Just recently I had a conversation with a young church planter who, while serving a church decided he wanted to further his theological training by going to seminary. He approached the leadership of his church knowing that he’d need their buy-in, but also some financial support. After expressing his passionate desire, the leadership discussed the situation and came back with a resounding word of disapproval. Stunned by the decision of these leaders, he asked why? The answer that came back was perplexing. They said that seminary just messes people up. As he relayed this situation to me, I was not overly surprised by the outcome. I had heard similar words and even experienced a great deal of discouragement when I decided to go back to school for my masters and doctorate. People would challenge me with, “Why do you need that degree, just trying to impress people?” Or, “Is this some sort of pride thing Tom? You don’t need seminary just study your Bible and trust the Lord.”
Now, while these statements bothered me, I did find in them the opportunity to at least analyze why I would subject myself to the rigors of higher education. As I scrutinized the why, I kept coming back to three motivating factors for my personal pursuit. 1. I knew there was so much more to learn theologically and professionally, and I wanted to explore, learn, and grow as a minister. 2. I felt that my calling to raise other leaders would benefit from this endeavor, and 3. This one, might seem insignificant, but to me it was important. I made a promise to myself that I would be a lifelong learner and that I would earn my seminary degree in the process of that learning.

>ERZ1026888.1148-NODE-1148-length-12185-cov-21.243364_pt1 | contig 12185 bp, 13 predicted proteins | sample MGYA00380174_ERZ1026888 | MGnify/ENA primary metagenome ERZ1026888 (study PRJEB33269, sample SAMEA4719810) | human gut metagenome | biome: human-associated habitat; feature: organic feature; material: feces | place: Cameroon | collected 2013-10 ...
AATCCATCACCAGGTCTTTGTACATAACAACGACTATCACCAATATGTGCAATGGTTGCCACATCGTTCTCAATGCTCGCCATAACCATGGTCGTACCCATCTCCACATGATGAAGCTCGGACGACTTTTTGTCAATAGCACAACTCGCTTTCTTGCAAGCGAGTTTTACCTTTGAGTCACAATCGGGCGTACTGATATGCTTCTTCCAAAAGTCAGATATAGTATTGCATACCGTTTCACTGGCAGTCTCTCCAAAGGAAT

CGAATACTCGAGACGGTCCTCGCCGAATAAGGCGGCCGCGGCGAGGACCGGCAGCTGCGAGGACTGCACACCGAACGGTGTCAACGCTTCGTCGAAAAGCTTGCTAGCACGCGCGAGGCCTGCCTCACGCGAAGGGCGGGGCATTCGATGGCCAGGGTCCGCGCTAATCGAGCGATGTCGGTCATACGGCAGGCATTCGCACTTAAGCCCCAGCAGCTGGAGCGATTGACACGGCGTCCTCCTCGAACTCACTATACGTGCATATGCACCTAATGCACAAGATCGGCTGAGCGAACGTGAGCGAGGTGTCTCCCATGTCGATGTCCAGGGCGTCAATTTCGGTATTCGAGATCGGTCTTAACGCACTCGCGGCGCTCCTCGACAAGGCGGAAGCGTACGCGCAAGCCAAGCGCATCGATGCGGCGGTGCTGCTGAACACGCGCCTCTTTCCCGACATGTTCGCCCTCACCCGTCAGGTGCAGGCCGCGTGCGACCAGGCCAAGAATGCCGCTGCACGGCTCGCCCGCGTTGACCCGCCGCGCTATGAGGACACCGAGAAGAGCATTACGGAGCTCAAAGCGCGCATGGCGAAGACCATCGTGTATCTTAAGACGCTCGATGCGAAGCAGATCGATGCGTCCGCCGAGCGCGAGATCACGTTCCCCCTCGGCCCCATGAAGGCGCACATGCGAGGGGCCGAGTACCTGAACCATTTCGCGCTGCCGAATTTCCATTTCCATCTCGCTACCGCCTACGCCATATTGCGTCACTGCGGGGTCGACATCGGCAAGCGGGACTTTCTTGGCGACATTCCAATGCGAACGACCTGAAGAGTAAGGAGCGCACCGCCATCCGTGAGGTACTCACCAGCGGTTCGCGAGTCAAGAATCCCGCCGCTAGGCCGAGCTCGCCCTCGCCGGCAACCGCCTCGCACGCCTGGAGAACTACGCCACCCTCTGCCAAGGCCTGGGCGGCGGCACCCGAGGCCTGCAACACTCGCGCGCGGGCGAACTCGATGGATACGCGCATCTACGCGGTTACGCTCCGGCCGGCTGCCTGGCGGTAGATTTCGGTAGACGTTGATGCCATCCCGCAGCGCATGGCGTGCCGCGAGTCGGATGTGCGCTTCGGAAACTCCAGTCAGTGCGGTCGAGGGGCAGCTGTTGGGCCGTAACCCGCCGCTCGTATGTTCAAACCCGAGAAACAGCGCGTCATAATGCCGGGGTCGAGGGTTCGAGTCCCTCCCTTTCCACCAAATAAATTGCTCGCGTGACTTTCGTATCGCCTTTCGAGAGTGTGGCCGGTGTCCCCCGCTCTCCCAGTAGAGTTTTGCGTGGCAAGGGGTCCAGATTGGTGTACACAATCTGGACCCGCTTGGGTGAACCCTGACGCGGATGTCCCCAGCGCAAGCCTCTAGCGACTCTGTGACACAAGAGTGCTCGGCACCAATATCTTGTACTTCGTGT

So now, with the benefit and wisdom of hindsight I can look back and answer the question from this side of that experience with a better perspective. The question: Can instruction at Rockbridge Seminary help my ministry? The answer simplistically is a resounding yes, if you want to grow. The longer answer, I’ll spell out here briefly. Here are the three perspectives I now have that I did not fully have before I began that journey. First, you don’t know what you don’t know. Secondly, every pastor needs tools and seminary gives you tools, Finally, no man is an island, and everyone needs a mentor.
You don’t know what you don’t know
Over the years, I’ve had the wonderful privilege to travel to some amazing places for ministry. My very first foreign mission trip was to Bangalore, India where I was teaching a pastor’s conference. Before I left on this trip, my mind was filled with so many ideas of what India might be like, much of which was nowhere close to what India and its people actually were like. After seeing India for myself, I learned so much that I did not know about this amazing country and it was certainly not at all what I had expected. This is the same experience I had in seminary as well. I had so many erroneous ideas of what it might be like. The long hours studying things I might not enjoy, listening to dry and boring lectures, getting no rest and hating every minute. On this side of it, I now know that none of that was true. All of that was simply my preconceived ideas that were not based on knowledge.
Beside the misconception about what seminary would be like, I also realized that there are areas of study and understandings even beyond my college education that I had yet to become aware of. Rockbridge Seminary opened my mind to ministry work and studies that I personally had no clue about. The exposure to missions local and global, inner city strategies, preaching helps, a comprehensive approach to planning and strategic thinking and more were just what I needed. Before I started at Rockbridge, I didn’t know what I didn’t know!